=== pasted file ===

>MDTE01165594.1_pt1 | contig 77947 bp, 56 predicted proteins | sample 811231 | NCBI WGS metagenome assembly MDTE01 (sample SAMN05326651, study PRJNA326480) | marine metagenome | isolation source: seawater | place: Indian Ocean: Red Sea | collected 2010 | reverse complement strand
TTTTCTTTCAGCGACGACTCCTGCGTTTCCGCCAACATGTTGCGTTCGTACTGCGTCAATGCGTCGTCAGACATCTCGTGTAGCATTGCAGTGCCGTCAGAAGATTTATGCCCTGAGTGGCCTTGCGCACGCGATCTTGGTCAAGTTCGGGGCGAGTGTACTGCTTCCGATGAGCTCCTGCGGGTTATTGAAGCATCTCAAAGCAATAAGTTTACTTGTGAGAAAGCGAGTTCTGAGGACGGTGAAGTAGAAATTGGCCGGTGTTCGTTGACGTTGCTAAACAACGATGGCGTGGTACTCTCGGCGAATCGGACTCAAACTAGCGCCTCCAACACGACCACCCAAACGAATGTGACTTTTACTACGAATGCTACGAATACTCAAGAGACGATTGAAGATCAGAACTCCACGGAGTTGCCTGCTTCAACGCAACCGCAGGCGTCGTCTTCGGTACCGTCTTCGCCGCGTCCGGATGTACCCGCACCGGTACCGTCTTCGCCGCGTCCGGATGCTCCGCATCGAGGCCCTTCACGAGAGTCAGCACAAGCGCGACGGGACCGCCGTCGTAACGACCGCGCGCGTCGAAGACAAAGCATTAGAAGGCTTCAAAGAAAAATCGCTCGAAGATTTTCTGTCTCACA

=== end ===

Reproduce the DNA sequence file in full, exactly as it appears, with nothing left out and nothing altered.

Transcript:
>MDTE01165594.1_pt1 | contig 77947 bp, 56 predicted proteins | sample 811231 | NCBI WGS metagenome assembly MDTE01 (sample SAMN05326651, study PRJNA326480) | marine metagenome | isolation source: seawater | place: Indian Ocean: Red Sea | collected 2010 | reverse complement strand
TTTTCTTTCAGCGACGACTCCTGCGTTTCCGCCAACATGTTGCGTTCGTACTGCGTCAATGCGTCGTCAGACATCTCGTGTAGCATTGCAGTGCCGTCAGAAGATTTATGCCCTGAGTGGCCTTGCGCACGCGATCTTGGTCAAGTTCGGGGCGAGTGTACTGCTTCCGATGAGCTCCTGCGGGTTATTGAAGCATCTCAAAGCAATAAGTTTACTTGTGAGAAAGCGAGTTCTGAGGACGGTGAAGTAGAAATTGGCCGGTGTTCGTTGACGTTGCTAAACAACGATGGCGTGGTACTCTCGGCGAATCGGACTCAAACTAGCGCCTCCAACACGACCACCCAAACGAATGTGACTTTTACTACGAATGCTACGAATACTCAAGAGACGATTGAAGATCAGAACTCCACGGAGTTGCCTGCTTCAACGCAACCGCAGGCGTCGTCTTCGGTACCGTCTTCGCCGCGTCCGGATGTACCCGCACCGGTACCGTCTTCGCCGCGTCCGGATGCTCCGCATCGAGGCCCTTCACGAGAGTCAGCACAAGCGCGACGGGACCGCCGTCGTAACGACCGCGCGCGTCGAAGACAAAGCATTAGAAGGCTTCAAAGAAAAATCGCTCGAAGATTTTCTGTCTCACA